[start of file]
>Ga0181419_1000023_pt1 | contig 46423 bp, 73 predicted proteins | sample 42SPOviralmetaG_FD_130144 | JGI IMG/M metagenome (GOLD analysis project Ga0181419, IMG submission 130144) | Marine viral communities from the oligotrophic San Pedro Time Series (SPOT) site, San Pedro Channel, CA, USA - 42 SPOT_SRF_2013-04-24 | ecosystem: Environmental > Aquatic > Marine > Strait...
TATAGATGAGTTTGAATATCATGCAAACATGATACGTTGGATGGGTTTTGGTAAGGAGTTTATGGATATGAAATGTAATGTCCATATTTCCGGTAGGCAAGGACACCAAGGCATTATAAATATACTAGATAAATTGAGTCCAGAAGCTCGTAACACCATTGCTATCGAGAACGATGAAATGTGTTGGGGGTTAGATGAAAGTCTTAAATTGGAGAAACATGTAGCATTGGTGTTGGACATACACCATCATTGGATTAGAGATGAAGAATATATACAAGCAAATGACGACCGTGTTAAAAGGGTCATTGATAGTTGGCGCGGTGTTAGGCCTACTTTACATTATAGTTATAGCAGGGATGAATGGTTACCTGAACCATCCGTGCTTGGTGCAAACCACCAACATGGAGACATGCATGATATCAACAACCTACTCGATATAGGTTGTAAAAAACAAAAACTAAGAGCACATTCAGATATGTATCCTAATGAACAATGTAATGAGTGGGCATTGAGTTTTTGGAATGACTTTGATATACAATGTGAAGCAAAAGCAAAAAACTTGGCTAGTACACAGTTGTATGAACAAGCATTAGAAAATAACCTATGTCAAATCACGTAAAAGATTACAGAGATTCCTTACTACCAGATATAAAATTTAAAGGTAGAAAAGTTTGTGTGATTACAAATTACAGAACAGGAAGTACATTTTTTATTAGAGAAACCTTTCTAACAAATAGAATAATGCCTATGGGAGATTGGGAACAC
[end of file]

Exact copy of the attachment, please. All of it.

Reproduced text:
>Ga0181419_1000023_pt1 | contig 46423 bp, 73 predicted proteins | sample 42SPOviralmetaG_FD_130144 | JGI IMG/M metagenome (GOLD analysis project Ga0181419, IMG submission 130144) | Marine viral communities from the oligotrophic San Pedro Time Series (SPOT) site, San Pedro Channel, CA, USA - 42 SPOT_SRF_2013-04-24 | ecosystem: Environmental > Aquatic > Marine > Strait...
TATAGATGAGTTTGAATATCATGCAAACATGATACGTTGGATGGGTTTTGGTAAGGAGTTTATGGATATGAAATGTAATGTCCATATTTCCGGTAGGCAAGGACACCAAGGCATTATAAATATACTAGATAAATTGAGTCCAGAAGCTCGTAACACCATTGCTATCGAGAACGATGAAATGTGTTGGGGGTTAGATGAAAGTCTTAAATTGGAGAAACATGTAGCATTGGTGTTGGACATACACCATCATTGGATTAGAGATGAAGAATATATACAAGCAAATGACGACCGTGTTAAAAGGGTCATTGATAGTTGGCGCGGTGTTAGGCCTACTTTACATTATAGTTATAGCAGGGATGAATGGTTACCTGAACCATCCGTGCTTGGTGCAAACCACCAACATGGAGACATGCATGATATCAACAACCTACTCGATATAGGTTGTAAAAAACAAAAACTAAGAGCACATTCAGATATGTATCCTAATGAACAATGTAATGAGTGGGCATTGAGTTTTTGGAATGACTTTGATATACAATGTGAAGCAAAAGCAAAAAACTTGGCTAGTACACAGTTGTATGAACAAGCATTAGAAAATAACCTATGTCAAATCACGTAAAAGATTACAGAGATTCCTTACTACCAGATATAAAATTTAAAGGTAGAAAAGTTTGTGTGATTACAAATTACAGAACAGGAAGTACATTTTTTATTAGAGAAACCTTTCTAACAAATAGAATAATGCCTATGGGAGATTGGGAACAC